In 1931, with the passage of the Statute of Westminster, the Parliament of the United Kingdom relinquished its remaining authority to legislate for the Free State and the other dominions. This had the effect of making the dominions fully sovereign states. The Free State thus became the first internationally recognised independent Irish state.
In the first months of the Free State, the Irish Civil War was waged between the newly established National Army and the anti-Treaty IRA, who refused to recognise the state. The Civil War ended in victory for the government forces, with the anti-Treaty forces dumping their arms in May 1923. The anti-Treaty political party, Sinn Féin, refused to take its seats in the Dáil, leaving the relatively small Labour Party as the only opposition party. In 1926, when Sinn Féin president Éamon de Valera failed to have this policy reversed, he resigned from Sinn Féin and founded Fianna Fáil. Fianna Fáil entered the Dáil following the 1927 general election, and entered government after the Irish general election, 1932, when it became the largest party.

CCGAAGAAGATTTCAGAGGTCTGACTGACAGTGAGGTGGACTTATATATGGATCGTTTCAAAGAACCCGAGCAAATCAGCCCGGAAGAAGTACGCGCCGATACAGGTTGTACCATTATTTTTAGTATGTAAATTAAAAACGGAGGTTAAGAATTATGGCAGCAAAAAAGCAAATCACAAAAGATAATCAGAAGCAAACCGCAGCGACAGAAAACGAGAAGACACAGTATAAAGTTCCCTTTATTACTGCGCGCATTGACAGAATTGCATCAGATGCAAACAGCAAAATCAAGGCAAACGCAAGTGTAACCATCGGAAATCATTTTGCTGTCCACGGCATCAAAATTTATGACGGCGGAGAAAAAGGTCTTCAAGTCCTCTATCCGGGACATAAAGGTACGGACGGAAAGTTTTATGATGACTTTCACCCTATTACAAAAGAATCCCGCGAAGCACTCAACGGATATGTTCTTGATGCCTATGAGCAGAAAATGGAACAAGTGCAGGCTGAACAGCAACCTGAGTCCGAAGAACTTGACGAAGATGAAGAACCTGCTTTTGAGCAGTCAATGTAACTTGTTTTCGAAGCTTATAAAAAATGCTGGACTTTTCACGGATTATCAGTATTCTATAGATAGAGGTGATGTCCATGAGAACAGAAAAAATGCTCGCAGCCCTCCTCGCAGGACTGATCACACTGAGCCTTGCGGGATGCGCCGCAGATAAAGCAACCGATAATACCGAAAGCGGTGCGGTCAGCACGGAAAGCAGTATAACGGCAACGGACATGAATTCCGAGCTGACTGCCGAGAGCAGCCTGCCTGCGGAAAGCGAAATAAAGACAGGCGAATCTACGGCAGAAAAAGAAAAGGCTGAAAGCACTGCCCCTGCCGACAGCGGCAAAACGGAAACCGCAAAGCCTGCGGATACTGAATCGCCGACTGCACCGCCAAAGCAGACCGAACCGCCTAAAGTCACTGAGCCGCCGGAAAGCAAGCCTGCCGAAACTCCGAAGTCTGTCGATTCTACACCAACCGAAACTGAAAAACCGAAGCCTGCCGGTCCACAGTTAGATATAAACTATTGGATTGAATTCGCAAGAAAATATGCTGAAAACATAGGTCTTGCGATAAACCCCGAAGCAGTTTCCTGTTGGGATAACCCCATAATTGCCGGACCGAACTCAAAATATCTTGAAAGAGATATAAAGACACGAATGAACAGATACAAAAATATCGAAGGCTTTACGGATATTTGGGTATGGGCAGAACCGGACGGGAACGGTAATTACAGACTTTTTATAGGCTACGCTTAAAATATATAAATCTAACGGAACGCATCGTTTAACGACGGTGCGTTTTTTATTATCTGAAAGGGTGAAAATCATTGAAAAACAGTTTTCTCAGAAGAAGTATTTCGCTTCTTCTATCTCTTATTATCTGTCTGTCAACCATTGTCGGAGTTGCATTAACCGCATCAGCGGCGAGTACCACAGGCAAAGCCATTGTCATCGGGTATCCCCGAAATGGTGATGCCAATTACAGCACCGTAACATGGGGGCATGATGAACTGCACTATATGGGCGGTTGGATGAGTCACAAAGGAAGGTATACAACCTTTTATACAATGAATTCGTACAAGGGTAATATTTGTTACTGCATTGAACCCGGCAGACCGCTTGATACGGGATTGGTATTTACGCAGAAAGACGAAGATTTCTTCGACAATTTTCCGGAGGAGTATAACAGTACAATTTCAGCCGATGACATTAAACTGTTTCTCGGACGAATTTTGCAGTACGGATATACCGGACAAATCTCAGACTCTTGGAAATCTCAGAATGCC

The Treaty allowed for the creation of an independent state to be known as the Irish Free State, with dominion status, within the then British Empire—a status equivalent to Canada. The Parliament of Northern Ireland could, by presenting an address to the king, opt not to be included in the Free State, in which case a Boundary Commission would be established to determine where the boundary between them should lie. Members of the parliament of the Free State would be required to take an oath of allegiance to the king, albeit a modification of the oath taken in other dominions.